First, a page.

Hercules: Procreative Poetics and the Rise of the Opera Libretto
Katharina N. Piechocki is Associate Professor of Comparative Literature at Harvard University. She joined Harvard in July 2013, after completing a PhD in Comparative Literature at NYU (May 2013) and a Dr.Phil. in Romance Studies at the University of Vienna (January 2009). The author of Cartographic Humanism: The Making of Early Modern Europe (University of Chicago Press, 2019), she works in ten linguistic traditions—including Italian, French, Portuguese, German, and Polish—and publishes widely on early modern literature and culture. Her research focuses on interdisciplinary topics such as cartography, opera, theater, gender studies, and translation studies, and centers on canonical texts alongside not-yet-translated and/or less-studied authors.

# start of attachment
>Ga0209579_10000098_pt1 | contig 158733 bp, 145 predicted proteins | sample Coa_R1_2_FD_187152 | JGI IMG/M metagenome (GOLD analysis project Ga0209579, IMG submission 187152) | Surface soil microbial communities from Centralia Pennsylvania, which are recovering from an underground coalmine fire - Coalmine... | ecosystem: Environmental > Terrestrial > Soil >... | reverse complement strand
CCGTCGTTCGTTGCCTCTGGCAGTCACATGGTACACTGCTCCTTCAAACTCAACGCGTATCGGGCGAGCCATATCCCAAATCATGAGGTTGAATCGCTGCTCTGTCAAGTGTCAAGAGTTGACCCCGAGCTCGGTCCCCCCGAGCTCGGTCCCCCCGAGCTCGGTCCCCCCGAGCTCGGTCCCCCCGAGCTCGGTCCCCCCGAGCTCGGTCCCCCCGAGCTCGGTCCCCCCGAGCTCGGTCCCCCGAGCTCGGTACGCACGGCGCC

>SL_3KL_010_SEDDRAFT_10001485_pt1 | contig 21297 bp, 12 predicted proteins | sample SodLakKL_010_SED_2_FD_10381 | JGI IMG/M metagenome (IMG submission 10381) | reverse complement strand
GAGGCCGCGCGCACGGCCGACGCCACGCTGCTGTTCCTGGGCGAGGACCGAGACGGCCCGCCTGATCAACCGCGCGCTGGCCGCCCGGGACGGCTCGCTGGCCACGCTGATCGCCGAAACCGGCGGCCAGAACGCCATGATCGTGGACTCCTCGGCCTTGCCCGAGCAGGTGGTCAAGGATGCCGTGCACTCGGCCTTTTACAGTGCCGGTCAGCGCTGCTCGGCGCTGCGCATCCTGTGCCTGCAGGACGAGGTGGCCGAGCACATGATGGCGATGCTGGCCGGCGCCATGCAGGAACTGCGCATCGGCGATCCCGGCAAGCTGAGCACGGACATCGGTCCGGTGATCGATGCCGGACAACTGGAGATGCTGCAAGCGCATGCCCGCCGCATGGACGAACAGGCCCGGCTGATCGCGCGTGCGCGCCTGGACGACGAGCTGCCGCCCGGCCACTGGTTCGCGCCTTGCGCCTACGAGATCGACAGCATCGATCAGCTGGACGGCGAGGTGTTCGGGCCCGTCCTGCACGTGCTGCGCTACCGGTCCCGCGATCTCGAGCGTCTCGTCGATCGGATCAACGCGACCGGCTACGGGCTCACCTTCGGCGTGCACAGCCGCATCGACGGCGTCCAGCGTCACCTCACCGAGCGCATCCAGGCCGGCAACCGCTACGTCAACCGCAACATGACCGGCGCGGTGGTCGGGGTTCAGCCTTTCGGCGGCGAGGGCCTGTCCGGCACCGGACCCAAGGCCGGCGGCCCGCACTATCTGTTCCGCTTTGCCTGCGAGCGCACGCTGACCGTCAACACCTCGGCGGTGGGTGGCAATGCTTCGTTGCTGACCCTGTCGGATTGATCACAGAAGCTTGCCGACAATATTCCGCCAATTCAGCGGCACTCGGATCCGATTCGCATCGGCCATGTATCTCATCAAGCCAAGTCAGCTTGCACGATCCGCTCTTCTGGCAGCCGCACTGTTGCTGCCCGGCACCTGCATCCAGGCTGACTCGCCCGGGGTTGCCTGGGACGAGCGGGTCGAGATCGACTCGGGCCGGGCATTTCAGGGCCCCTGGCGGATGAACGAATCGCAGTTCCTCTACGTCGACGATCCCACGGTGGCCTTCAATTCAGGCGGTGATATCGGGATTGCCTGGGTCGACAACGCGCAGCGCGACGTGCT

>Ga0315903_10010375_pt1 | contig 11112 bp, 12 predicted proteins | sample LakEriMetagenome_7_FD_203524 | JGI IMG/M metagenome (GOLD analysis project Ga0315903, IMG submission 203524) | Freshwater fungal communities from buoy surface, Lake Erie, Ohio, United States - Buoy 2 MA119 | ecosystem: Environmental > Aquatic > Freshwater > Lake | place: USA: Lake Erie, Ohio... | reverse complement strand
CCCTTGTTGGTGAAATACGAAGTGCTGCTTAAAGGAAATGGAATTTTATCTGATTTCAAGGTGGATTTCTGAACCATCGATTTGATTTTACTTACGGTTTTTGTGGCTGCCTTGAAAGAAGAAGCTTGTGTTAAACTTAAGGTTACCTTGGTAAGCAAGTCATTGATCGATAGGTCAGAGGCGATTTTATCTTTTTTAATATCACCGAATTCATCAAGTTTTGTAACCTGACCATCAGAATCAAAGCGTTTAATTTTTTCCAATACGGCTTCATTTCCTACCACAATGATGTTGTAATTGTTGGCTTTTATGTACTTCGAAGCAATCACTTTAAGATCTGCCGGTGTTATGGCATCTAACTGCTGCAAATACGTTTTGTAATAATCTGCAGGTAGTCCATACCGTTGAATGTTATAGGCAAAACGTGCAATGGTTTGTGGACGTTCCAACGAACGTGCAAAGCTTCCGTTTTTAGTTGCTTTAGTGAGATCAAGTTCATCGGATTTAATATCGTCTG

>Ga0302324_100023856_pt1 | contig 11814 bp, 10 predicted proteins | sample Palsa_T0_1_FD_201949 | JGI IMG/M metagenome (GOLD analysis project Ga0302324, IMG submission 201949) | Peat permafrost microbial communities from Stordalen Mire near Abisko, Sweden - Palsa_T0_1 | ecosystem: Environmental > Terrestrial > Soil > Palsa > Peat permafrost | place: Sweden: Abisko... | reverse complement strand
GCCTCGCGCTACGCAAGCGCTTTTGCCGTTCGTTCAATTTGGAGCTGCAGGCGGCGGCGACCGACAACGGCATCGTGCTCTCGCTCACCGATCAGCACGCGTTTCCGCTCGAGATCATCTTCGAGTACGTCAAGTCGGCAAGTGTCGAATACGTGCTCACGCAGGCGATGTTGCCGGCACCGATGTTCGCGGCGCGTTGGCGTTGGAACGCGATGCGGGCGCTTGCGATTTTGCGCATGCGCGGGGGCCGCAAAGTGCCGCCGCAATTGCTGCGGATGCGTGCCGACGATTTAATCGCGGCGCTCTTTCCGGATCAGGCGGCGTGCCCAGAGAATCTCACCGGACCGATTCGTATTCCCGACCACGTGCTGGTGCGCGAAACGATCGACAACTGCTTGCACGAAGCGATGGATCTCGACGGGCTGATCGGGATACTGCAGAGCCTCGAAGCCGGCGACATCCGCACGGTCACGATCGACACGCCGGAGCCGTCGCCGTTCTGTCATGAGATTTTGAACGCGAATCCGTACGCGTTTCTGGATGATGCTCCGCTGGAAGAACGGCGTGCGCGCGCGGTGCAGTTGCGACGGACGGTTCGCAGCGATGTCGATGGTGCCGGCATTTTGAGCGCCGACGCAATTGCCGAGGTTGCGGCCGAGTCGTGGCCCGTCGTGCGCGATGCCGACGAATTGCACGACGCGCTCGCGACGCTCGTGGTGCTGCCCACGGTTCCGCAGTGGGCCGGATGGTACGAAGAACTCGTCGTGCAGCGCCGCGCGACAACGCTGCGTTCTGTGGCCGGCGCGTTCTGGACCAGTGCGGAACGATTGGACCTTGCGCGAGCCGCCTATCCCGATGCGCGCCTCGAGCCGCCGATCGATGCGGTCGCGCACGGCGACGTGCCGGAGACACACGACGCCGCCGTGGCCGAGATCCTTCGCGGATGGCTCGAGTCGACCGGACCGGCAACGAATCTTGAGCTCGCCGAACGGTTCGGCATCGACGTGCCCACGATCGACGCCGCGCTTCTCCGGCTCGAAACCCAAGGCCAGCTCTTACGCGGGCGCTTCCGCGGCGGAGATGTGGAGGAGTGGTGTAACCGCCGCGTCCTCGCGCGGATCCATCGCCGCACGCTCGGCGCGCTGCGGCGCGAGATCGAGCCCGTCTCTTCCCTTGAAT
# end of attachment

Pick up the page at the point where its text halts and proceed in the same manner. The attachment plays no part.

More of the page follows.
This project studies the rise of Italian and French opera from the perspective of comparative literature and gender studies. Shifting from music to poetics and from the figure of Orpheus to Hercules, the libretto is here studied as a poetic laboratory which redirected sexual and gender politics across Europe at the time of the Peace of Westphalia (1648), even as it was shaped by rising absolutism. A powerful catalyst of ideological mobilization, a spectacular display of sovereign authority and, later, a celebration of civic life, opera grew out of a wealth of literary genres, art forms, and theoretical reflections on the blend of poetry and music, as it was, at the same time, informed by competing philosophical and scientific discourses—from Descartes to Spinoza, from Galen to Galileo, from Aristotle to Leeuwenhoek. Hercules reveals a new history of the origins of opera and dramatically redirects our understanding of the genre: by delving into the question of the sovereign’s fertility (and potential sterility), the use of Hercules in opera librettos is here shown to codify not the king’s body politic and the representation of absolutist power, but the king’s body natural and the anxiety about dynastic continuity and political stability. The term “procreative poetics” here esdescrib the novel bonds among literary, medical, political, and gender discourses which coalesced, with the figure of Hercules, into the poetics of early opera.